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Genital psoriasis

Genital psoriasis

Understanding Genital Psoriasis: Symptoms, Diagnosis, Treatment, and Prevention

Genital psoriasis is an inflammatory auto-immune condition that causes smooth, flaky, and itchy patches on and around the genital areas that are painful. This condition ranges from mild to severe and is more difficult to manage than other forms of psoriasis, as genital areas are usually moist and sensitive. Genital psoriasis usually looks like a sexually transmitted disease or yeast infection and may affect the love life of the affected person. However, if you and your partner are comfortable, you can engage in sexual activities. It’s not contagious and can be managed effectively with proper treatments.


What is genital psoriasis?

Genital psoriasis, also called vulvar, vaginal, or penile psoriasis, is a type of psoriasis that affects the genital areas like the groin, penis, vulva, creases between buttocks, pubis, and thighs. This condition is difficult to manage, so it is essential to consult a doctor.

Who gets genital psoriasis?

Mostly, genital psoriasis affects people who already have other forms of psoriasis. But it can also affect people of any age who are without psoriasis. Research says that 63% of people suffering from psoriasis get genital psoriasis at least once in their lifetime.

Is genital psoriasis the same as chronic psoriasis?

Chronic psoriasis is a common form of psoriasis, such as plaque psoriasis, that occurs in the skin as thick and scaly patches in various regions. Genetic psoriasis is a location-specific condition that occurs particularly in genital areas as shiny, flaky, and smooth patches. However, genital psoriasis is a form of chronic psoriasis that is slightly different from it in symptoms and treatments.

What’s the difference between genital psoriasis and eczema?

Both eczema and genital psoriasis cause similar symptoms of reddish and itchy patches on the skin. Eczema is a common condition that can affect any region of the body, including the genitals. Genital psoriasis is a specific form of psoriasis that affects only the genital regions.    Genital psoriasis mostly affects people who are already suffering from other forms of psoriasis, but eczema in the genital regions is mainly caused by genetics, poor environmental factors, or other infections. In terms of symptoms, genital psoriasis causes milder itching with a heavy burning sensation. On the other hand, eczema in genital regions causes only itching that is heavy and may even result in bleeding. It is very hard to differentiate these similar conditions on your own. Only experienced doctors can differentiate it thoroughly.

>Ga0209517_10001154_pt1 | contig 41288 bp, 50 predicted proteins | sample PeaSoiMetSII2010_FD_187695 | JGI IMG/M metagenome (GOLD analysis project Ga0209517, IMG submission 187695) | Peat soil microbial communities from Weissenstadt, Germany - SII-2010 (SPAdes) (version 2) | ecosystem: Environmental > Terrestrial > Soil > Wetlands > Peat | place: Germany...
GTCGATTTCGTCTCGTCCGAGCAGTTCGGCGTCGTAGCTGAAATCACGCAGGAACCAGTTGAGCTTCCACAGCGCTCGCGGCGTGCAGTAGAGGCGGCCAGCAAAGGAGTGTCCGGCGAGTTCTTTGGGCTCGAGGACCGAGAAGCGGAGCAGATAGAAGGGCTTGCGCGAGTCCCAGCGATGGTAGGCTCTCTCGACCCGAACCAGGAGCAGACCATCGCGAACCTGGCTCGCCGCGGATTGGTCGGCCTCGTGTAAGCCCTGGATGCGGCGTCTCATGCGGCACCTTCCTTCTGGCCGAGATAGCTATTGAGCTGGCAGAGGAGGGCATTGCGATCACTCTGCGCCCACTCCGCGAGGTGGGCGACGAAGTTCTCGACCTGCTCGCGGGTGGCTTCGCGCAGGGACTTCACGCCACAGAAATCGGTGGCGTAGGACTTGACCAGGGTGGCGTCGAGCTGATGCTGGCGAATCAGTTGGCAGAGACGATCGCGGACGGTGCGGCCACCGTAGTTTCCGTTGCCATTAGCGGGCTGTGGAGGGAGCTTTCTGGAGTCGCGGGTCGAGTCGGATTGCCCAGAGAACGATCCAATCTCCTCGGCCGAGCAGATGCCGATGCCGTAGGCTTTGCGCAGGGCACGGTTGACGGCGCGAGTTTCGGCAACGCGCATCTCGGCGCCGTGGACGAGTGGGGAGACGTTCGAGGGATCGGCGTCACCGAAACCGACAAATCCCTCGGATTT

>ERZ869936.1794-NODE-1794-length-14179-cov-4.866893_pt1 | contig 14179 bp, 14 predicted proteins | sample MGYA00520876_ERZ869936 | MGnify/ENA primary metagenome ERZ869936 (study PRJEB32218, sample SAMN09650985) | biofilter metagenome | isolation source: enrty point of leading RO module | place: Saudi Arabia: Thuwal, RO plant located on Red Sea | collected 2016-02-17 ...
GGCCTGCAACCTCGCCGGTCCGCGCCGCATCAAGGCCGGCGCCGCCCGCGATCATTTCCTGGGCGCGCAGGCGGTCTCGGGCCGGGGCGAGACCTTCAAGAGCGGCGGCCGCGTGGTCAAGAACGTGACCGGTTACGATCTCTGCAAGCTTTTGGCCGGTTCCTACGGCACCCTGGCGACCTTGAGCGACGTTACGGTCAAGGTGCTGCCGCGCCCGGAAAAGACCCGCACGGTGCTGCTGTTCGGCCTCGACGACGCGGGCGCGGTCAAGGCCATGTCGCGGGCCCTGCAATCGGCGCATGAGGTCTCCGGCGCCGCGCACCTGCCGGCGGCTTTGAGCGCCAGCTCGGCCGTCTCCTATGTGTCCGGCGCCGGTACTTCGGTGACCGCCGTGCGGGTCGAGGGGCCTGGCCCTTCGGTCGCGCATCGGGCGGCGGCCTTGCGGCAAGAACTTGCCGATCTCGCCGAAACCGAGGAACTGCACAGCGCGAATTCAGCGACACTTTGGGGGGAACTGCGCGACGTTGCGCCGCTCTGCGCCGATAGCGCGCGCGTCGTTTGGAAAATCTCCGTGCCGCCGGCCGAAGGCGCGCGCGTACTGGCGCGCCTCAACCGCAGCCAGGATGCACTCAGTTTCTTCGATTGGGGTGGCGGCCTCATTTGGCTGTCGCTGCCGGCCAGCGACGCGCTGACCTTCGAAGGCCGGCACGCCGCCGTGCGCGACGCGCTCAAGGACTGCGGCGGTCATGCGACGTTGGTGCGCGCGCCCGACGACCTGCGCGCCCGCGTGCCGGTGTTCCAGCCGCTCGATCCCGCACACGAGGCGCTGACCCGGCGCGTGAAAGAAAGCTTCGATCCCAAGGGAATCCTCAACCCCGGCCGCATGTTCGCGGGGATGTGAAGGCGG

Symptoms and Causes

Genital psoriasis symptoms

Symptoms of genital psoriasis include:
  • Thin, shiny, and smooth silvery scales in genital regions.
  • The color of the affected skin is usually pink or red.
  • The affected areas are cracked, causing itching, burning, and discomfort.
  • Depending on the affected areas of the genital region, the skin may either be moist or dry.
  • The silvery scales shed off as skin in genital areas rubs against each other when we move.
As some other conditions, like eczema and microbial infections, cause similar types of symptoms, it’s essential to consult a doctor to identify the condition.

Causes of genital psoriasis

The exact cause of genital psoriasis has not been proven yet. However, having a family history of psoriasis can be transferred through genetics. Firstly, the immune system malfunctions in the body, attacking its healthy cells rapidly instead of foreign particles. This results in the rapid production of new skin cells, which grow faster than normal. So the body can’t shed dead cells as quickly as new cells grow. This results in the accumulation of dead cells that settle on the surface of the skin instead of shedding. The buildup of dead skin cells causes inflammation and forms psoriasis. Other than this, a lot of other conditions trigger genital psoriasis, including:
  • Overgrowth of yeast
  • Skin injuries or microbial infections
  • Friction from certain types of clothing fabrics
  • Obesity
  • Drinking too much alcohol
  • Smoking 
  • Poor environmental factors
  • Stress and
  • Certain medications.

Is genital psoriasis contagious?